An Overview of Obstructive Sleep Apnea
In this article, an overview of obstructive sleep apnea, we gain an understanding of a serious chronic disease affecting 22 million Americans. Obstructive sleep apnea is one of the most common sleep disorders facing Americans today with an estimated 22 million cases undiagnosed. Obstructive sleep apnea causes breathing to repeatedly stop and start during sleep. There are three levels, ranges in patients diagnosed with OSA: mild, moderate and severe. You can learn more about those ranges here. Before we explore the impacts of sleep apnea on our health, let’s get familiar with some of the classic symptoms.
Symptoms of Obstructive Sleep Apnea:
One of the most common symptoms of sleep apnea is snoring, affecting 57% of men and 40% of women. Snoring is caused by the vibration of tissues near the airway in the back of your throat. While we sleep, the musculature in our neck relaxes and the result is a narrowing airway. Air is forced through a smaller opening, and sometimes, airflow is obstructed entirely for a period of time.
Another symptom of sleep apnea is excessive daytime sleepiness (EDS). We all know that sluggish, lethargic, and drowsy feeling all too well. Individuals that feel tired during the day can take the Epworth Sleepiness Scale test in order to find out if you are more tired during the day than you should be. This study from Harvard Medical has great information about the Epworth as well.
Additional Symptoms of Obstructive Sleep Apnea:
- Awakening with a dry mouth
- A morning headache
- Difficulty staying asleep
- Difficulty paying attention while awake
- Episodes in which you stop breathing during sleep (witnessed by another person)
- Gasping for air during sleep
Now that we are familiar with some of the symptoms and signs of OSA, let’s take a better look at how sleep apnea can impact your life. When sleep apnea goes undiagnosed or untreated, it can wreak havoc on your health. As we discussed, sleep apnea represents an interruption or stoppage in breathing. This may not sound like a big deal, but, over time the impacts are tremendous. Many health conditions are linked to untreated sleep apnea including, obesity, high blood pressure, atrial fibrillation, type 2 diabetes, nocturia, and a host of other conditions. This article from the Mayo Clinic, outlines a number of other complications associated with sleep apnea. A brief list is below.
Health Effects of Sleep Apnea:
- High blood pressure
- Heart failure, irregular heartbeats, heart attacks
- Worsening of ADHD
Additionally, sleep apnea can affect the cardiovascular system, respiratory system, endocrine system, digestive system, circulatory system, nervous system, and reproductive systems. The takeaway, your sleep quality has the potential to impact every system and process in the body. Now that we are familiar with Obstructive Sleep Apnea, we can talk about the main forms of treatment.
Forms of Treatment:
The most widely accepted form of therapy is CPAP (Constant Positive Airway Pressure). Essentially, the airway is kept open by the use of positive pressure which is customizable based on the severity of sleep apnea. There are many benefits to this form of therapy. Providers are able to monitor CPAP usage to help determine if sleep apnea is being effectively treated. CPAP therapy is covered by insurance. If you have questions about CPAP, please contact a sleep professional. If you prefer a different form of therapy, that does not require the use of a mask, you are in luck.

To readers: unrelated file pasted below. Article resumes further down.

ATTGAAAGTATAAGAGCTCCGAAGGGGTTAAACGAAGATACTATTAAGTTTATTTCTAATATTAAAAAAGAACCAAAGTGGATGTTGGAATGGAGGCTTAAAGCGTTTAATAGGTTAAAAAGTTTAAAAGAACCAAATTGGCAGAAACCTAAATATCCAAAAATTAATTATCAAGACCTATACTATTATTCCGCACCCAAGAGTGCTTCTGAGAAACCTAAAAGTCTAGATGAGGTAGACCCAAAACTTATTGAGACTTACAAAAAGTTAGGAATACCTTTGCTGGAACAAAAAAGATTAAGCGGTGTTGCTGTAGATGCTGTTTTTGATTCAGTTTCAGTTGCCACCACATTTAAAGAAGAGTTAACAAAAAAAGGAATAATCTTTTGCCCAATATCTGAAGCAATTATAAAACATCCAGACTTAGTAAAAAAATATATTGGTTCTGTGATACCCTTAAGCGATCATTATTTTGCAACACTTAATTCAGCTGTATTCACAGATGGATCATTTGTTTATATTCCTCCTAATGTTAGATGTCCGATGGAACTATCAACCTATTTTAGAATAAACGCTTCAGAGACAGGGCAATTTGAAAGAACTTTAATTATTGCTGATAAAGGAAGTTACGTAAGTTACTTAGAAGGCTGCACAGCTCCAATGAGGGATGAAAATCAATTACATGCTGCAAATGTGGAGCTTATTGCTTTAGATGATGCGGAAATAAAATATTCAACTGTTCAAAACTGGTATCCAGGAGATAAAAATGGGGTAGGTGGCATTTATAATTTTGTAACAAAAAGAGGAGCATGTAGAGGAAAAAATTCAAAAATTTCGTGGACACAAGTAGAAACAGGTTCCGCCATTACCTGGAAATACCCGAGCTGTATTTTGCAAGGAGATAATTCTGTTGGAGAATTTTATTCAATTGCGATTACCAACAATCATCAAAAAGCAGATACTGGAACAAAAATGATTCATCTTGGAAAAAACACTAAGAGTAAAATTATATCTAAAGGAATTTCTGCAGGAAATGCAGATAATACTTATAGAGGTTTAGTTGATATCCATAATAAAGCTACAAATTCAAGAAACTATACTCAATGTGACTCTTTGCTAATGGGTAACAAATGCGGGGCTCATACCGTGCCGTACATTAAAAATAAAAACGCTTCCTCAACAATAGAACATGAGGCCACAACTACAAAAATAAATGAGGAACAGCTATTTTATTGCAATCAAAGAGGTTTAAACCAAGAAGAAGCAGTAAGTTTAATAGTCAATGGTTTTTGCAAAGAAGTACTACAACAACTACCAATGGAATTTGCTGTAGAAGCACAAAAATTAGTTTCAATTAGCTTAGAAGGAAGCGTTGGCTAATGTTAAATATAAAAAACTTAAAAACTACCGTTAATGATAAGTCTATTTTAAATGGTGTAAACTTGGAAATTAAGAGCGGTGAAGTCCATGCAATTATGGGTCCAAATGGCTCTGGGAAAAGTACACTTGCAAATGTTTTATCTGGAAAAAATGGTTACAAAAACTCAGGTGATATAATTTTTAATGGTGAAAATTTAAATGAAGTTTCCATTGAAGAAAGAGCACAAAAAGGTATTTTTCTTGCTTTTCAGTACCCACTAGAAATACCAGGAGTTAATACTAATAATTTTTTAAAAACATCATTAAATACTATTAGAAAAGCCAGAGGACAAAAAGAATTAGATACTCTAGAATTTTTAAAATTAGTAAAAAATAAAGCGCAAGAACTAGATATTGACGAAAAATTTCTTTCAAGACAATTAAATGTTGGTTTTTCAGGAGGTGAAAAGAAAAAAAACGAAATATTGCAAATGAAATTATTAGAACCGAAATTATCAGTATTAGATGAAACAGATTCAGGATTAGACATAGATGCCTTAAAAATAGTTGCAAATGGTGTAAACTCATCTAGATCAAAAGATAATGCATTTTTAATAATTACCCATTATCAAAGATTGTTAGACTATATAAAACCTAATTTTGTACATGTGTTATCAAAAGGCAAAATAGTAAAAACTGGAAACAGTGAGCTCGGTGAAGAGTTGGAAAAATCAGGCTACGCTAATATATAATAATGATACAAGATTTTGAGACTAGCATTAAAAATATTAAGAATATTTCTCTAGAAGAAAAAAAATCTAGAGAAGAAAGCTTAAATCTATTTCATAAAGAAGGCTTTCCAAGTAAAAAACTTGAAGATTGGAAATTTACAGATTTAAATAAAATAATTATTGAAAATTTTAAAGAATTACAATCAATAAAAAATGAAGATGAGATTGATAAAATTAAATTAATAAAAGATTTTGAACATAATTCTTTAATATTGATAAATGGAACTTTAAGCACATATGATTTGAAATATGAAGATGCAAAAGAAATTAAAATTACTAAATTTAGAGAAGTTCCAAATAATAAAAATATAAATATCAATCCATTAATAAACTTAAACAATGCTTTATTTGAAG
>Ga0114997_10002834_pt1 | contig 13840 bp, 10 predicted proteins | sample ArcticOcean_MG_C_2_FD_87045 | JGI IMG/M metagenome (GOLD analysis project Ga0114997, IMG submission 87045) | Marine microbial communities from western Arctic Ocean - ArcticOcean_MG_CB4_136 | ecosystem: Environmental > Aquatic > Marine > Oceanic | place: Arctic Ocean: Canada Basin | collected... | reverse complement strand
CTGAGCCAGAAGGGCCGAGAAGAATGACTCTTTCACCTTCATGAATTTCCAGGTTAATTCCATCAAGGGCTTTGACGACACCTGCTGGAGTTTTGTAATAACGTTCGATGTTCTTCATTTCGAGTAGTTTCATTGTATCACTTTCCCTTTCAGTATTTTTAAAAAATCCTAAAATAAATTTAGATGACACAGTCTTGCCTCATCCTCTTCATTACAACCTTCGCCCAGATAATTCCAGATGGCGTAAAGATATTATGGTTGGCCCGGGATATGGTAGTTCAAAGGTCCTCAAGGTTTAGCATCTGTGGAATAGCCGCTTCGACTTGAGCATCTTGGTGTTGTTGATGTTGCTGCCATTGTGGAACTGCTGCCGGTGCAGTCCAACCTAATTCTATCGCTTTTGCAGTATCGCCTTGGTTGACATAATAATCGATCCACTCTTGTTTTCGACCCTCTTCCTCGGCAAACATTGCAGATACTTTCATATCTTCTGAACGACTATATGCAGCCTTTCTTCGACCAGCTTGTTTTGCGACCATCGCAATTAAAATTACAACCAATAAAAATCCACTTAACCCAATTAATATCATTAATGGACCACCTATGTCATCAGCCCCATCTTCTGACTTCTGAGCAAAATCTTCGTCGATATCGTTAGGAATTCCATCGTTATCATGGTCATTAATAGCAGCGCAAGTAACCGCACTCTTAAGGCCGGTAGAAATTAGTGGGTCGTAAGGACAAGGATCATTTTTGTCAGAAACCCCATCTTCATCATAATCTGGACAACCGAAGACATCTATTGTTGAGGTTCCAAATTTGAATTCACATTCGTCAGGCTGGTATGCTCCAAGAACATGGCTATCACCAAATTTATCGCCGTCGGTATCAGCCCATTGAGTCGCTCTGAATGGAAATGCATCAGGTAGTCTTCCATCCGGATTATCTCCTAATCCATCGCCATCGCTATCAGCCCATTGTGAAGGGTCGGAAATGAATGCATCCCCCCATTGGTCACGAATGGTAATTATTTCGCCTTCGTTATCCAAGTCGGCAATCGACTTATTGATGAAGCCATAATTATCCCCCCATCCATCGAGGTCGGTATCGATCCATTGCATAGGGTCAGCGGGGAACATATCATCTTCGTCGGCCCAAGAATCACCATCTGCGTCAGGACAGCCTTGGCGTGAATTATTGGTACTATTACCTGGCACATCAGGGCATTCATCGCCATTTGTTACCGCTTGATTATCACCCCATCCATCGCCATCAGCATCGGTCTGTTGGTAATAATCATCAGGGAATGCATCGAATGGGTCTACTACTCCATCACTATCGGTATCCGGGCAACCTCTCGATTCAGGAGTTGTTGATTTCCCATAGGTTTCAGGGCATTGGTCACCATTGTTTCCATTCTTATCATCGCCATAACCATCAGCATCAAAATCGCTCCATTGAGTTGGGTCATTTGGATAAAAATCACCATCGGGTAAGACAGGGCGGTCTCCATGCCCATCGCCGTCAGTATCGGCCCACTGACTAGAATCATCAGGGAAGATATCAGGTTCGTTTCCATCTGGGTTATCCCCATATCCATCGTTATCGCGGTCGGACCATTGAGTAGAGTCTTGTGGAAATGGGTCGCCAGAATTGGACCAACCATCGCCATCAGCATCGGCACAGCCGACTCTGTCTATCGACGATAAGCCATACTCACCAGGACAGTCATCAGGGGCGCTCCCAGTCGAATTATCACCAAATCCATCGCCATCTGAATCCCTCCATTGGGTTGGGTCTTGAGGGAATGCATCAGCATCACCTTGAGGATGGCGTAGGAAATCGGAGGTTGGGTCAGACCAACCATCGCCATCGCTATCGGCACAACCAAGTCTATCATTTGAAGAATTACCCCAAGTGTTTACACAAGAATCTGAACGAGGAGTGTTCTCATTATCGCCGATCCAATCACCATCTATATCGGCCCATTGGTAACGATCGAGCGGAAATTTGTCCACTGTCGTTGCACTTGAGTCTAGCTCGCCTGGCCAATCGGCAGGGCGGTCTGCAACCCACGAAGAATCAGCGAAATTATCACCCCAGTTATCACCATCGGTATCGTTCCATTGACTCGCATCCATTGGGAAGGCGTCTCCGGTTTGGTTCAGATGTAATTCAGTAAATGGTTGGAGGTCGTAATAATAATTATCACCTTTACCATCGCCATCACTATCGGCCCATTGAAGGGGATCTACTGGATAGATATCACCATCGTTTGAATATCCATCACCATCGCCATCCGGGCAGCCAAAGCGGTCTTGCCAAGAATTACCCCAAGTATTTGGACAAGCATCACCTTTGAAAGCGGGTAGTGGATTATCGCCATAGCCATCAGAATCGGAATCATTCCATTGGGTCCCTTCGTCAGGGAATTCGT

- Prescribed by a sleep physician
- Applies pressure to the airway to increase the flow of air
- Various masks to wear
- Hose connects the mask to the CPAP unit
Oral Appliance Therapy:
Another widely accepted treatment of sleep apnea is oral appliance therapy. They are compact, easy to use, and do not require the use of a mask or hose. Oral appliances are travel friendly, portable, and easy to care for as well. Studies indicate oral appliances are an effective form of first-line therapy for mild and moderate patients and for severe patients that are CPAP intolerant. On average, more patients prefer the use of oral appliance therapy than CPAP. Oral appliances are covered by your medical insurance. Ohio Sleep Treatment accepts most major medical insurances. See below for more information about oral appliances along with some helpful graphics.
- Prescribed by a sleep physician
- Holds the lower jaw in a forward position to keep the open Airway
- Dentist administers treatment
- Appliance is custom-fit to your mouth
- AASM Oral Appliance Therapy Recommendations
Additional Treatment Options:
A number of surgical options found here are available to treat sleep apnea as well.
Finally, your healthcare provider may recommend weight loss in addition to any of the above treatment options to help treat your sleep apnea.
We hope this overview of obstructive sleep apnea is a useful reference in your journey of self-education. If you or someone you know is experiencing any of the symptoms or health concerns listed above, you may consider speaking with a licensed healthcare professional. You can take the sleepiness quiz found on our homepage as well.
We look forward to reading your comments and answering your questions below.
The team at Ohio Sleep Treatment